How should the video games industry reflect on the Black Lives Matter movement

The civil unrest taking place in the United States after the killing of George Floyd by police officers has spread across the Atlantic to the United Kingdom and the rest of Europe. Institutional racism affects every aspect of society, and given the reverence for capitalism in America, it seems inevitable that large corporations, as a prominent part of society, are also expected to speak out.

Sony’s decision to postpone its PS5 reveal event until 11 June was made so they could “allow more important voices to be heard.” Infinity Ward announced that it was going to delay Season 4 of Modern Warfare, and they also placed a splash screen in the game proclaiming ‘Black Lives Matter (BLM)’; quite symbolic given the COD community’s history with toxic speech, including homophobia and racism. Corporate messaging on the topic has not just been limited to gaming, with both Apple and Google providing information about BLM when asked about it in their respective voice assistants. 

But is this all just cold and calculated marketing? It is well-established that brands are not willing to make political statements if they believe it is deemed to be controversial with its core customer base.

Video games typically attract a younger audience, traditionally seen as holding more liberal values in line with the BLM movement, but unfortunately, if you look to the comments section of any statement in support of the black community, there is a large section opposed to any sort of change, accusing companies of ‘pandering to SJWs’. 

Brands have still shown time and time again that they do not want to rock the boat

However, making these statements in support of the black community is unlikely to hurt the brand’s bottom line, as these angry gamers represent but a minority of the player base. As the older, white, conservative customers who have threatened to stop buying certain products already ignore video games, developers can come out supporting BLM with fewer financial repercussions. The Last of Us Part II, a title that right-wing gamers have come out against for various reasons I shall not spoil here, has seen record sales, and currently holds the top spot for the best-selling game of 2020.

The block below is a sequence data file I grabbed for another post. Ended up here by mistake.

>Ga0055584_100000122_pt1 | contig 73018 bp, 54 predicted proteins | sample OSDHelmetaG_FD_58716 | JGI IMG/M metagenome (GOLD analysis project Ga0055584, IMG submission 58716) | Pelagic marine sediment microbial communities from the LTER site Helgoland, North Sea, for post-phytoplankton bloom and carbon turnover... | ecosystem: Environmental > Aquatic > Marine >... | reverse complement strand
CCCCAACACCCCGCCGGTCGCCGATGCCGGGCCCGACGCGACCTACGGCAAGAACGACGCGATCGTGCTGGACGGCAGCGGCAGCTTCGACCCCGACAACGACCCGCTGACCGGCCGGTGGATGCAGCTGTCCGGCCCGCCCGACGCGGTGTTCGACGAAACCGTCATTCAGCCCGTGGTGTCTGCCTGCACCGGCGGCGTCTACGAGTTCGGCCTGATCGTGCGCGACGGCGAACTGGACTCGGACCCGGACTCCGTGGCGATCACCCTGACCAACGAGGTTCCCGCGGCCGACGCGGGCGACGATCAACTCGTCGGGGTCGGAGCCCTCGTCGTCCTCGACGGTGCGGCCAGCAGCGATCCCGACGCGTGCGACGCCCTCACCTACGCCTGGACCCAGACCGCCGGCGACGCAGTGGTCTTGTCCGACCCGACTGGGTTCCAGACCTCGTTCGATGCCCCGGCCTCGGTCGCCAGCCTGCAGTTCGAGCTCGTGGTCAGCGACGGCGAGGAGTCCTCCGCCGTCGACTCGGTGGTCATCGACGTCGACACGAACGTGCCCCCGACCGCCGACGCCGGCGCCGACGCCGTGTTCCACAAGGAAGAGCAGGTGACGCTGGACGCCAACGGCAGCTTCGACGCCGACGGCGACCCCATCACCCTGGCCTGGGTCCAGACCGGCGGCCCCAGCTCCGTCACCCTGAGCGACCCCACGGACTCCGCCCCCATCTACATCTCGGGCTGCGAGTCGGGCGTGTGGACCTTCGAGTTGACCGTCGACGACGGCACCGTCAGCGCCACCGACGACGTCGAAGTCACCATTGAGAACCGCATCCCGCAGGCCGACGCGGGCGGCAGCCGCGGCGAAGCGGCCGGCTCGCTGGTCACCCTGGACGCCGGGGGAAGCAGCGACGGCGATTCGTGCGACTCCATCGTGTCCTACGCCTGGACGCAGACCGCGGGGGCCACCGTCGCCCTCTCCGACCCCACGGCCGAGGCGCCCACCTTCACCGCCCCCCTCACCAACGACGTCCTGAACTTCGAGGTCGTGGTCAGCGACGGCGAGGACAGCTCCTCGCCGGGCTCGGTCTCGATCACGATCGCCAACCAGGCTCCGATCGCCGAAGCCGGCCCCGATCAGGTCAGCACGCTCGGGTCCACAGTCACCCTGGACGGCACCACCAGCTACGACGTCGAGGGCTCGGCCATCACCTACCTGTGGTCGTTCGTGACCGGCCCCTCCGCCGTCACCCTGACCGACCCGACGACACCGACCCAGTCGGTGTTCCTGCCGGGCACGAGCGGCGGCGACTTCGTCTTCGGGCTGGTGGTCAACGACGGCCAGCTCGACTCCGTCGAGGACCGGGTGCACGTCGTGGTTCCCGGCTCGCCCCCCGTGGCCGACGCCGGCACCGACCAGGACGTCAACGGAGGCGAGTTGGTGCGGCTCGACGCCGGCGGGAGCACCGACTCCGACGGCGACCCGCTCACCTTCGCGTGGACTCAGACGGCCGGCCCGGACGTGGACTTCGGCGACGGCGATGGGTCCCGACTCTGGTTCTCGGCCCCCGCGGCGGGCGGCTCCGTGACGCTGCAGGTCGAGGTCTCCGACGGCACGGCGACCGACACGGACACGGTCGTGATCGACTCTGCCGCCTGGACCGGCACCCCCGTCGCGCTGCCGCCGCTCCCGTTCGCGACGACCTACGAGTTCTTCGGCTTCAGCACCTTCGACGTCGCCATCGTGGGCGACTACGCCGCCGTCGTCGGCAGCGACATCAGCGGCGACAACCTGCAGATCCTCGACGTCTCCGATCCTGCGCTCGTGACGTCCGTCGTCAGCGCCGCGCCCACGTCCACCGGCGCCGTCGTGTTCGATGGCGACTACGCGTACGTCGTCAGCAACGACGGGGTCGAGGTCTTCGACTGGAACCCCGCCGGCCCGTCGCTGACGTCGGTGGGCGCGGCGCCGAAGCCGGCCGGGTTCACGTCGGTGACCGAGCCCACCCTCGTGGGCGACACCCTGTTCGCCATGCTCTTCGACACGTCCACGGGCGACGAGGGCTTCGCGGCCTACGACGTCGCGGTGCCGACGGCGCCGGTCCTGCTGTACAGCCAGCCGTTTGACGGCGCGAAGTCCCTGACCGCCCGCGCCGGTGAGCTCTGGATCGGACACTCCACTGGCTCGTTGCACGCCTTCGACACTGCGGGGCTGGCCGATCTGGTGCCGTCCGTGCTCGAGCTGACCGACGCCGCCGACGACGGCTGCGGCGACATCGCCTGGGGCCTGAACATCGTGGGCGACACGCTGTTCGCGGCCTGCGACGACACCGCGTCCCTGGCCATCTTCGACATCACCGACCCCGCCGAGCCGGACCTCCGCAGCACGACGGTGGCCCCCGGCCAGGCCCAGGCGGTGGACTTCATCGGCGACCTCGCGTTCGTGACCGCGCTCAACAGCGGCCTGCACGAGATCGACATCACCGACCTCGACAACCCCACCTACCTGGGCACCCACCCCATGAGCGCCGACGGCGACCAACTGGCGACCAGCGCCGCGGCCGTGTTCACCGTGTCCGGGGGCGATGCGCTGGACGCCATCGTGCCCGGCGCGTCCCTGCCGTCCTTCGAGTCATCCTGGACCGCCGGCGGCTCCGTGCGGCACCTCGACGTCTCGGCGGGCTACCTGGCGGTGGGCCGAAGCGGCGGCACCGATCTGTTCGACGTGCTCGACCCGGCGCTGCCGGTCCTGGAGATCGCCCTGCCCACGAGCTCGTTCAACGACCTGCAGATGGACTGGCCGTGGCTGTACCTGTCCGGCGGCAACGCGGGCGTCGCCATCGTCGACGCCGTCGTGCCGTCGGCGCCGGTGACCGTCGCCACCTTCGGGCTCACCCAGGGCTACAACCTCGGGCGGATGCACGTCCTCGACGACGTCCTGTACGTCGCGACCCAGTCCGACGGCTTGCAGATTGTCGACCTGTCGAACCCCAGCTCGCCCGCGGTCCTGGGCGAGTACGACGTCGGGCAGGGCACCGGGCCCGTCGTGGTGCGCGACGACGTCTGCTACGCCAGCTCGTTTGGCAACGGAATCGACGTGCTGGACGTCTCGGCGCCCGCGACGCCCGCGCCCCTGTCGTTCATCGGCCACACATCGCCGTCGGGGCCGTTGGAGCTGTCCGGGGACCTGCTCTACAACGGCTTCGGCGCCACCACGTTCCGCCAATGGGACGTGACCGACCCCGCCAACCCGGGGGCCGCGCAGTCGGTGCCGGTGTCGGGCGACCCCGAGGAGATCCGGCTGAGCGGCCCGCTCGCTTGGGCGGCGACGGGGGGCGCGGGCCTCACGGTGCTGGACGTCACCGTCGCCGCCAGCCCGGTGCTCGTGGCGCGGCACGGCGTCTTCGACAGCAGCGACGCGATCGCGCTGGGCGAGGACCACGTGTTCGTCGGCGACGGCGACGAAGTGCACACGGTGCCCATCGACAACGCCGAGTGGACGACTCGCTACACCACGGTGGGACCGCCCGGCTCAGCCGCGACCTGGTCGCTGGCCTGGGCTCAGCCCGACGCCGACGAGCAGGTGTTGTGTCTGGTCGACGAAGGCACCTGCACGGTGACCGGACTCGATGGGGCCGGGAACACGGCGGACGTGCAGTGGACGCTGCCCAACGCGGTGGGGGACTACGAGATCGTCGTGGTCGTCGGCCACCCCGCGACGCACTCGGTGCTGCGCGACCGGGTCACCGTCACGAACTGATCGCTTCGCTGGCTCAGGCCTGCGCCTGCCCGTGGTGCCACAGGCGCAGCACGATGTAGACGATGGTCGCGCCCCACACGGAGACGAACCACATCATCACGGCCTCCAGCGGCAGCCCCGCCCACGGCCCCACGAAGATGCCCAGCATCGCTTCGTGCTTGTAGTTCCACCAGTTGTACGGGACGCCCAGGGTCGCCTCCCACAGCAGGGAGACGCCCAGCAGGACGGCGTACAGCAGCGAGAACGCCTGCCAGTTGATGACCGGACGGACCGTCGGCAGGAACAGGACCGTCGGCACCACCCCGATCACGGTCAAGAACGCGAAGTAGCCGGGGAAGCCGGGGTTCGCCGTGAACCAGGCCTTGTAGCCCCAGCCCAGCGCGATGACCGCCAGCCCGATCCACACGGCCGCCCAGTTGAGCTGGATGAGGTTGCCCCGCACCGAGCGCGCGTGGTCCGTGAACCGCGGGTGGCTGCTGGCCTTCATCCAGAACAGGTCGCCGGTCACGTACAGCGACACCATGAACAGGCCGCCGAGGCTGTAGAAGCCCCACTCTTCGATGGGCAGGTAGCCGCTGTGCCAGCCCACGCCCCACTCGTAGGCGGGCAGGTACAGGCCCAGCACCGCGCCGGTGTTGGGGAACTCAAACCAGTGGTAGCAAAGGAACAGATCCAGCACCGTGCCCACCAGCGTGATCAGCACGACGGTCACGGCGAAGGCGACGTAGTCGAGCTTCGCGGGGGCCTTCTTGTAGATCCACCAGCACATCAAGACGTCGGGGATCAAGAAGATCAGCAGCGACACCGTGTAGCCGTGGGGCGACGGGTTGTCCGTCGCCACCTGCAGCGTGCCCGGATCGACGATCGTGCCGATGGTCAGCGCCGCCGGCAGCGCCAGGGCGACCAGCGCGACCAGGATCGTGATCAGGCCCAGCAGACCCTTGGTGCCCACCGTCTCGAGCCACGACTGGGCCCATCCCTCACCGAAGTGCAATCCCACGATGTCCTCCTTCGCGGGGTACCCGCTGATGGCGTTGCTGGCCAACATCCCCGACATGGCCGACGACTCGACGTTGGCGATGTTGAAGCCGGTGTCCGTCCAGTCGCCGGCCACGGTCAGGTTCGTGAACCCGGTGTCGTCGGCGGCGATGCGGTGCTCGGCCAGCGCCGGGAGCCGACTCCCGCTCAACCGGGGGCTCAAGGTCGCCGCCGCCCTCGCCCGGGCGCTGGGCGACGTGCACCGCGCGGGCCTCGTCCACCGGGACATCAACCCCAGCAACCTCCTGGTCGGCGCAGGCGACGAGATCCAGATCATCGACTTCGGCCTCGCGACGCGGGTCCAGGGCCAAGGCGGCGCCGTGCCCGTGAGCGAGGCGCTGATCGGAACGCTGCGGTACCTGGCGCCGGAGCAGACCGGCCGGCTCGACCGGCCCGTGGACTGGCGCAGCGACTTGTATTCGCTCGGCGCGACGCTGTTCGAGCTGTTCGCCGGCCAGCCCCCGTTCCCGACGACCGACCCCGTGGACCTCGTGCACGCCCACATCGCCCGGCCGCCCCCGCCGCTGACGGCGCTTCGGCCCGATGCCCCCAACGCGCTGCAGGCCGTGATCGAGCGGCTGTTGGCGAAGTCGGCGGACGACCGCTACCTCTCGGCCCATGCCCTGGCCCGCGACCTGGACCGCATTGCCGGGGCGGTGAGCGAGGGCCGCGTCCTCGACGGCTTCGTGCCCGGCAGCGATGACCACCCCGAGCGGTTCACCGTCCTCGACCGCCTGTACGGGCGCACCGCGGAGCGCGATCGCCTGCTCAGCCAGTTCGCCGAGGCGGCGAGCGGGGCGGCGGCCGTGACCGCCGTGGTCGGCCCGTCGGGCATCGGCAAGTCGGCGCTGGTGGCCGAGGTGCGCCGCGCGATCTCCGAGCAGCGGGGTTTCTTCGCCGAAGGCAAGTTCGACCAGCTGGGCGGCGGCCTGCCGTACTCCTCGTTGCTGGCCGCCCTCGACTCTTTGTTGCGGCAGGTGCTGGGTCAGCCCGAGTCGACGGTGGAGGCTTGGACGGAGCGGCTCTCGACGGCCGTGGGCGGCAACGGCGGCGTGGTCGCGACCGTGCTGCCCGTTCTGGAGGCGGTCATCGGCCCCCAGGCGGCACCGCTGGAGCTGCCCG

Unfortunately, brands have still shown time and time again that they do not want to rock the boat. Bethesda proclaimed support for LGBT+ month in all of its social media accounts except for the Middle East, a traditionally conservative Islamic region, emphasising that this ‘core value’ they claim is close to the companies heart clearly doesn’t matter as much as lining the pockets of executives.

Last year, Blizzard was criticised for banning Esports player Wai Chung after he made a political statement in support for the Hong Kong student protests. It is widely presumed that Blizzard feared upsetting Chinese officials who control access to Blizzard games in China. 

This is not to say that individual members of the games industry are not supportive of BLM.  All of us should show solidarity with those fighting for justice and civil rights: I am just sceptical that the motives of corporations as a whole are pure. 

Instead of hollow public statements, the industry should put further resources into promoting diversity. Over the past decade, a lot of progress has been achieved in creating playable characters from more diverse backgrounds, but more work needs to be done in the behind-the-scenes team, especially in development and animation. Black people and women are under-represented in programming roles: it would be beneficial if more of a companies profit was allocated to coding projects designed to support such people. 

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